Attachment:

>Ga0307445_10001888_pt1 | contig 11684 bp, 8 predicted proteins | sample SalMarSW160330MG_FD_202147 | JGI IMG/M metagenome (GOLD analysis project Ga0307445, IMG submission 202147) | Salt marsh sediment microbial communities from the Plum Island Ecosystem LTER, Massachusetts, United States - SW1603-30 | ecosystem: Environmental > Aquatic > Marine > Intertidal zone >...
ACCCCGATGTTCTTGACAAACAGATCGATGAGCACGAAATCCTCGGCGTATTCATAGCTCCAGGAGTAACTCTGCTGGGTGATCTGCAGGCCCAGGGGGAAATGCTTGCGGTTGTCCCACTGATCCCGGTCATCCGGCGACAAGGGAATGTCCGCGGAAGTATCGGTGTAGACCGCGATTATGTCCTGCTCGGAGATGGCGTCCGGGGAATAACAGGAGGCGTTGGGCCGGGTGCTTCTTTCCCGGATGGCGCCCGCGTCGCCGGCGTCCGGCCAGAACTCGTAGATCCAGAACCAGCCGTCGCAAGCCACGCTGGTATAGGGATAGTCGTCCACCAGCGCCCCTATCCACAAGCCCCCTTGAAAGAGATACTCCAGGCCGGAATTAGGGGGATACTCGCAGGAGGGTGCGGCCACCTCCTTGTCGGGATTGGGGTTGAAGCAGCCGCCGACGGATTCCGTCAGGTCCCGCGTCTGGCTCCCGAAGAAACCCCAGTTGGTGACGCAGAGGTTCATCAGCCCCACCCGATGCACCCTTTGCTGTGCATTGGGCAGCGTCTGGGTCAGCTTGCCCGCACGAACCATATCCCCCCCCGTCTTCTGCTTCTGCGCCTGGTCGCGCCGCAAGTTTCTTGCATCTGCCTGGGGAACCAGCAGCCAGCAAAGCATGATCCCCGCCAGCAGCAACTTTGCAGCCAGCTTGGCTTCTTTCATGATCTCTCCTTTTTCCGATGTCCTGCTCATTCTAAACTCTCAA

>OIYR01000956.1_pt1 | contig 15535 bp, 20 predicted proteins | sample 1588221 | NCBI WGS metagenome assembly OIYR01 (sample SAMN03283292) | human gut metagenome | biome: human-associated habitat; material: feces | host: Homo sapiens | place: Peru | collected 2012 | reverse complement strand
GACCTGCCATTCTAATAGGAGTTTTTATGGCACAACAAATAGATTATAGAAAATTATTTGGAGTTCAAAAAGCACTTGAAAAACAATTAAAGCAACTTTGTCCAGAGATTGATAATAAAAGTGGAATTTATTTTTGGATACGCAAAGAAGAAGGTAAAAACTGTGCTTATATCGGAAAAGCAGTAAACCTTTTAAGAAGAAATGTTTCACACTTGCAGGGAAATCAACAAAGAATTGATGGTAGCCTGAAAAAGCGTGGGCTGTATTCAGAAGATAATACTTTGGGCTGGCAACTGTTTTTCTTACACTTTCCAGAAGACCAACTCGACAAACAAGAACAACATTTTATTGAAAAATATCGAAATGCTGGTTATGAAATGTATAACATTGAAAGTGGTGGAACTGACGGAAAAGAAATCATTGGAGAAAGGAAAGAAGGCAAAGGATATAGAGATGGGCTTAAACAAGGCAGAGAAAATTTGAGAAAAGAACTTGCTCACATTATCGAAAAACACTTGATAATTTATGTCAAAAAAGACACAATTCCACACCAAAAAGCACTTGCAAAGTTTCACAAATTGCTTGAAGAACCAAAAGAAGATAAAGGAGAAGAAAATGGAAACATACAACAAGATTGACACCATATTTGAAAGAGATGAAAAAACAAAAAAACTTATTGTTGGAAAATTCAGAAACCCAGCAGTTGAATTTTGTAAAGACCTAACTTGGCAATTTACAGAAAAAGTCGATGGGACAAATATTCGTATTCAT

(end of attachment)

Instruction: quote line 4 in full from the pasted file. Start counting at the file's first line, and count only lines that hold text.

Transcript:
GACCTGCCATTCTAATAGGAGTTTTTATGGCACAACAAATAGATTATAGAAAATTATTTGGAGTTCAAAAAGCACTTGAAAAACAATTAAAGCAACTTTGTCCAGAGATTGATAATAAAAGTGGAATTTATTTTTGGATACGCAAAGAAGAAGGTAAAAACTGTGCTTATATCGGAAAAGCAGTAAACCTTTTAAGAAGAAATGTTTCACACTTGCAGGGAAATCAACAAAGAATTGATGGTAGCCTGAAAAAGCGTGGGCTGTATTCAGAAGATAATACTTTGGGCTGGCAACTGTTTTTCTTACACTTTCCAGAAGACCAACTCGACAAACAAGAACAACATTTTATTGAAAAATATCGAAATGCTGGTTATGAAATGTATAACATTGAAAGTGGTGGAACTGACGGAAAAGAAATCATTGGAGAAAGGAAAGAAGGCAAAGGATATAGAGATGGGCTTAAACAAGGCAGAGAAAATTTGAGAAAAGAACTTGCTCACATTATCGAAAAACACTTGATAATTTATGTCAAAAAAGACACAATTCCACACCAAAAAGCACTTGCAAAGTTTCACAAATTGCTTGAAGAACCAAAAGAAGATAAAGGAGAAGAAAATGGAAACATACAACAAGATTGACACCATATTTGAAAGAGATGAAAAAACAAAAAAACTTATTGTTGGAAAATTCAGAAACCCAGCAGTTGAATTTTGTAAAGACCTAACTTGGCAATTTACAGAAAAAGTCGATGGGACAAATATTCGTATTCAT